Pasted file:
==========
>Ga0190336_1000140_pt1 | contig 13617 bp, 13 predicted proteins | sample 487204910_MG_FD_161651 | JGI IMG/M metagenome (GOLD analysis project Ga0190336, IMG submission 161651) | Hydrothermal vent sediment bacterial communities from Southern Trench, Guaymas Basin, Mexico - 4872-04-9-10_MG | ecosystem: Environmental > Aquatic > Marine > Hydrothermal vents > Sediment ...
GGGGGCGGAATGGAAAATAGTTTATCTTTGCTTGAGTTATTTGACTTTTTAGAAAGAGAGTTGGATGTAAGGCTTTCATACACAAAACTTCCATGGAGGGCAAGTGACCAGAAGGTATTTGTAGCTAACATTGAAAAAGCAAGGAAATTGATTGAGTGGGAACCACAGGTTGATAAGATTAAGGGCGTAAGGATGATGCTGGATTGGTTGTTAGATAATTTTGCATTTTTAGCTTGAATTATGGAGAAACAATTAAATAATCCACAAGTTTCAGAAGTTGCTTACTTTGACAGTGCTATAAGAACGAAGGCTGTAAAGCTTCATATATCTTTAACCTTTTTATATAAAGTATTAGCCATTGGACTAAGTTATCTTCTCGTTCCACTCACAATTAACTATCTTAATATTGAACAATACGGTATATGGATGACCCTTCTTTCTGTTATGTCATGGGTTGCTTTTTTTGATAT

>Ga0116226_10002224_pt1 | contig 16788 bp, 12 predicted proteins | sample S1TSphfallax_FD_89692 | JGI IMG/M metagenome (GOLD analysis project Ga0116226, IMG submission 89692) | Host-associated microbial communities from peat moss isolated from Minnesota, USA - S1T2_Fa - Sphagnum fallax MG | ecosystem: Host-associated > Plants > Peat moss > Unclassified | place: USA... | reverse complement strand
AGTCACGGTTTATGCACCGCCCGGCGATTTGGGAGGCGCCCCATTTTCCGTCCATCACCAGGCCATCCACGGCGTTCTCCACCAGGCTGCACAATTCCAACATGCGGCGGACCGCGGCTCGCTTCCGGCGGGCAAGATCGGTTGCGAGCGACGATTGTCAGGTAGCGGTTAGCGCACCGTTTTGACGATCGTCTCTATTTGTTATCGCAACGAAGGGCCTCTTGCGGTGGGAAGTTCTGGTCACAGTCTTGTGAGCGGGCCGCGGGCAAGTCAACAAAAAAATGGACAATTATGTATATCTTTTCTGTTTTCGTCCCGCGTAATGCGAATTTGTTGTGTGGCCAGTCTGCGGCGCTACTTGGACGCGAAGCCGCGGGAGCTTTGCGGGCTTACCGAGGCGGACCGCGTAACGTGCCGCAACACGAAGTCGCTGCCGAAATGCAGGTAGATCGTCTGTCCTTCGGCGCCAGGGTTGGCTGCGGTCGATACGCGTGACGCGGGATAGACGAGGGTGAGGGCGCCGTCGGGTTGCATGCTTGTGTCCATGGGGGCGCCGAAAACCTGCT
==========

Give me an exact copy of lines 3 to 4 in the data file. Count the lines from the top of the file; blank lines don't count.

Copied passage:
>Ga0116226_10002224_pt1 | contig 16788 bp, 12 predicted proteins | sample S1TSphfallax_FD_89692 | JGI IMG/M metagenome (GOLD analysis project Ga0116226, IMG submission 89692) | Host-associated microbial communities from peat moss isolated from Minnesota, USA - S1T2_Fa - Sphagnum fallax MG | ecosystem: Host-associated > Plants > Peat moss > Unclassified | place: USA... | reverse complement strand
AGTCACGGTTTATGCACCGCCCGGCGATTTGGGAGGCGCCCCATTTTCCGTCCATCACCAGGCCATCCACGGCGTTCTCCACCAGGCTGCACAATTCCAACATGCGGCGGACCGCGGCTCGCTTCCGGCGGGCAAGATCGGTTGCGAGCGACGATTGTCAGGTAGCGGTTAGCGCACCGTTTTGACGATCGTCTCTATTTGTTATCGCAACGAAGGGCCTCTTGCGGTGGGAAGTTCTGGTCACAGTCTTGTGAGCGGGCCGCGGGCAAGTCAACAAAAAAATGGACAATTATGTATATCTTTTCTGTTTTCGTCCCGCGTAATGCGAATTTGTTGTGTGGCCAGTCTGCGGCGCTACTTGGACGCGAAGCCGCGGGAGCTTTGCGGGCTTACCGAGGCGGACCGCGTAACGTGCCGCAACACGAAGTCGCTGCCGAAATGCAGGTAGATCGTCTGTCCTTCGGCGCCAGGGTTGGCTGCGGTCGATACGCGTGACGCGGGATAGACGAGGGTGAGGGCGCCGTCGGGTTGCATGCTTGTGTCCATGGGGGCGCCGAAAACCTGCT